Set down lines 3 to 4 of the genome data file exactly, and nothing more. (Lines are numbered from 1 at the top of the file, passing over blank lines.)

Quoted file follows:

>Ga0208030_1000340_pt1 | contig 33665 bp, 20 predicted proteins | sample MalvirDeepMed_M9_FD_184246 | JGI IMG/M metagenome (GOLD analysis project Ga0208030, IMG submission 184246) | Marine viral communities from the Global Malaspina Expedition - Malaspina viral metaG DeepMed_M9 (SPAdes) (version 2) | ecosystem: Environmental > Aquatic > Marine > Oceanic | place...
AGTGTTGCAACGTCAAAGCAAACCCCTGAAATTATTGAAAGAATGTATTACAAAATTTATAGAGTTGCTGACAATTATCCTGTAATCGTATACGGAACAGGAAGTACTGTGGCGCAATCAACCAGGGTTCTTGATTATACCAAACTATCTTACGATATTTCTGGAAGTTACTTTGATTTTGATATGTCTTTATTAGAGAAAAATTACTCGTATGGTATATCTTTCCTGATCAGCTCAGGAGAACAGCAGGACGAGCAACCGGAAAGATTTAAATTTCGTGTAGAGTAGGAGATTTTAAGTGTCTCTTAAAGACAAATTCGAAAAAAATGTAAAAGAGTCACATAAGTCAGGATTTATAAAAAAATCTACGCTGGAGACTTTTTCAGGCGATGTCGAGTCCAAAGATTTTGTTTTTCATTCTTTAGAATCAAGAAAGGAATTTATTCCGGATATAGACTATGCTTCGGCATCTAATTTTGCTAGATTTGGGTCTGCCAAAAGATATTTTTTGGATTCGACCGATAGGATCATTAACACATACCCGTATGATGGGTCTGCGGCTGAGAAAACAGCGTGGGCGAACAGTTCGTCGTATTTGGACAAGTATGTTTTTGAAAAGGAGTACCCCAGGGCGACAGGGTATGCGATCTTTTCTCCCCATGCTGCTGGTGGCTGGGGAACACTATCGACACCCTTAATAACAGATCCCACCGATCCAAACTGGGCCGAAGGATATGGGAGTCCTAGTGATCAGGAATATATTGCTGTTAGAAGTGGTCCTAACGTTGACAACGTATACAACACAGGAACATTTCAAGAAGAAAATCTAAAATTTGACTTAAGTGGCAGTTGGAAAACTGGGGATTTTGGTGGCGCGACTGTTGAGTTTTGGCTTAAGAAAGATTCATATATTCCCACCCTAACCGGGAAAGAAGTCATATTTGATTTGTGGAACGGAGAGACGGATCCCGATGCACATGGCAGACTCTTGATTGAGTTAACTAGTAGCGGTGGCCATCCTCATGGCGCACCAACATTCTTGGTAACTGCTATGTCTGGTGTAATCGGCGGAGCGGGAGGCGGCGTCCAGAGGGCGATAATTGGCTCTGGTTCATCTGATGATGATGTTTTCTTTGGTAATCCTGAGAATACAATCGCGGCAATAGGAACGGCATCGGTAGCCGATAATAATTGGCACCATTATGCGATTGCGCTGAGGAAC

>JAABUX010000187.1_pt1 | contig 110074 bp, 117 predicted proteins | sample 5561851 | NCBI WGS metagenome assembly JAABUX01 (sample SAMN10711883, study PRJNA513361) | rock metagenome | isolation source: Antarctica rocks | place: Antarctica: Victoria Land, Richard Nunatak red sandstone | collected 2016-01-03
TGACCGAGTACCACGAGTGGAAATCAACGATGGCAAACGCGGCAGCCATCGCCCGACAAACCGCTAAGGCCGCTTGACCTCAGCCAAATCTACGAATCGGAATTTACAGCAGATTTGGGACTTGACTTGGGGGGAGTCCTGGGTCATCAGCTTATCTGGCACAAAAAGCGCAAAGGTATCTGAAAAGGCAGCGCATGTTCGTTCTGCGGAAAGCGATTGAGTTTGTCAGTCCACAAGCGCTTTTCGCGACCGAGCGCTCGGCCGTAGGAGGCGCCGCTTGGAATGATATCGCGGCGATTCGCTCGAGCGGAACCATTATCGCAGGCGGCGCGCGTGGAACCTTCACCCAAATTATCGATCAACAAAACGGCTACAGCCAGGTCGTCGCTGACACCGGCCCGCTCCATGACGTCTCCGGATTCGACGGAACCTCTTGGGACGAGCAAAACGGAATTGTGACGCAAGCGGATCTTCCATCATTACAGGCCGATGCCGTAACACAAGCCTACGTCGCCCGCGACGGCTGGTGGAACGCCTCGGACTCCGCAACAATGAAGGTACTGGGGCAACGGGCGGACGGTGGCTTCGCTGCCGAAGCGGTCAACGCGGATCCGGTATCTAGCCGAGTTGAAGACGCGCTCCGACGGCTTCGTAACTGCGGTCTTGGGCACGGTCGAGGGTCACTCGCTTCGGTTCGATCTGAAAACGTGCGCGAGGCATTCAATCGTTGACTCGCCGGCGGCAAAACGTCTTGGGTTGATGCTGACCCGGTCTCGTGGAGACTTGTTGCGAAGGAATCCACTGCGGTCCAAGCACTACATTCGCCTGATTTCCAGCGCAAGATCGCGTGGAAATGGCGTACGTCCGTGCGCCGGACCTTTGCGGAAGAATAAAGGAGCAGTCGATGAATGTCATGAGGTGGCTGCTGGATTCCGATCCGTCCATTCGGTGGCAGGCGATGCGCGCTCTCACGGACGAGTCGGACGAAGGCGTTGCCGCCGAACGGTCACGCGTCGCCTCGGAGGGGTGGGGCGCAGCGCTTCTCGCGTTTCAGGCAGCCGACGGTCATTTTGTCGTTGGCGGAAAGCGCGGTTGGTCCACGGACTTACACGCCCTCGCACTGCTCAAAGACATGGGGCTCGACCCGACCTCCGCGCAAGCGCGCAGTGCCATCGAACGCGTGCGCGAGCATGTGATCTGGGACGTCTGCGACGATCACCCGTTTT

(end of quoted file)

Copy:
>JAABUX010000187.1_pt1 | contig 110074 bp, 117 predicted proteins | sample 5561851 | NCBI WGS metagenome assembly JAABUX01 (sample SAMN10711883, study PRJNA513361) | rock metagenome | isolation source: Antarctica rocks | place: Antarctica: Victoria Land, Richard Nunatak red sandstone | collected 2016-01-03
TGACCGAGTACCACGAGTGGAAATCAACGATGGCAAACGCGGCAGCCATCGCCCGACAAACCGCTAAGGCCGCTTGACCTCAGCCAAATCTACGAATCGGAATTTACAGCAGATTTGGGACTTGACTTGGGGGGAGTCCTGGGTCATCAGCTTATCTGGCACAAAAAGCGCAAAGGTATCTGAAAAGGCAGCGCATGTTCGTTCTGCGGAAAGCGATTGAGTTTGTCAGTCCACAAGCGCTTTTCGCGACCGAGCGCTCGGCCGTAGGAGGCGCCGCTTGGAATGATATCGCGGCGATTCGCTCGAGCGGAACCATTATCGCAGGCGGCGCGCGTGGAACCTTCACCCAAATTATCGATCAACAAAACGGCTACAGCCAGGTCGTCGCTGACACCGGCCCGCTCCATGACGTCTCCGGATTCGACGGAACCTCTTGGGACGAGCAAAACGGAATTGTGACGCAAGCGGATCTTCCATCATTACAGGCCGATGCCGTAACACAAGCCTACGTCGCCCGCGACGGCTGGTGGAACGCCTCGGACTCCGCAACAATGAAGGTACTGGGGCAACGGGCGGACGGTGGCTTCGCTGCCGAAGCGGTCAACGCGGATCCGGTATCTAGCCGAGTTGAAGACGCGCTCCGACGGCTTCGTAACTGCGGTCTTGGGCACGGTCGAGGGTCACTCGCTTCGGTTCGATCTGAAAACGTGCGCGAGGCATTCAATCGTTGACTCGCCGGCGGCAAAACGTCTTGGGTTGATGCTGACCCGGTCTCGTGGAGACTTGTTGCGAAGGAATCCACTGCGGTCCAAGCACTACATTCGCCTGATTTCCAGCGCAAGATCGCGTGGAAATGGCGTACGTCCGTGCGCCGGACCTTTGCGGAAGAATAAAGGAGCAGTCGATGAATGTCATGAGGTGGCTGCTGGATTCCGATCCGTCCATTCGGTGGCAGGCGATGCGCGCTCTCACGGACGAGTCGGACGAAGGCGTTGCCGCCGAACGGTCACGCGTCGCCTCGGAGGGGTGGGGCGCAGCGCTTCTCGCGTTTCAGGCAGCCGACGGTCATTTTGTCGTTGGCGGAAAGCGCGGTTGGTCCACGGACTTACACGCCCTCGCACTGCTCAAAGACATGGGGCTCGACCCGACCTCCGCGCAAGCGCGCAGTGCCATCGAACGCGTGCGCGAGCATGTGATCTGGGACGTCTGCGACGATCACCCGTTTT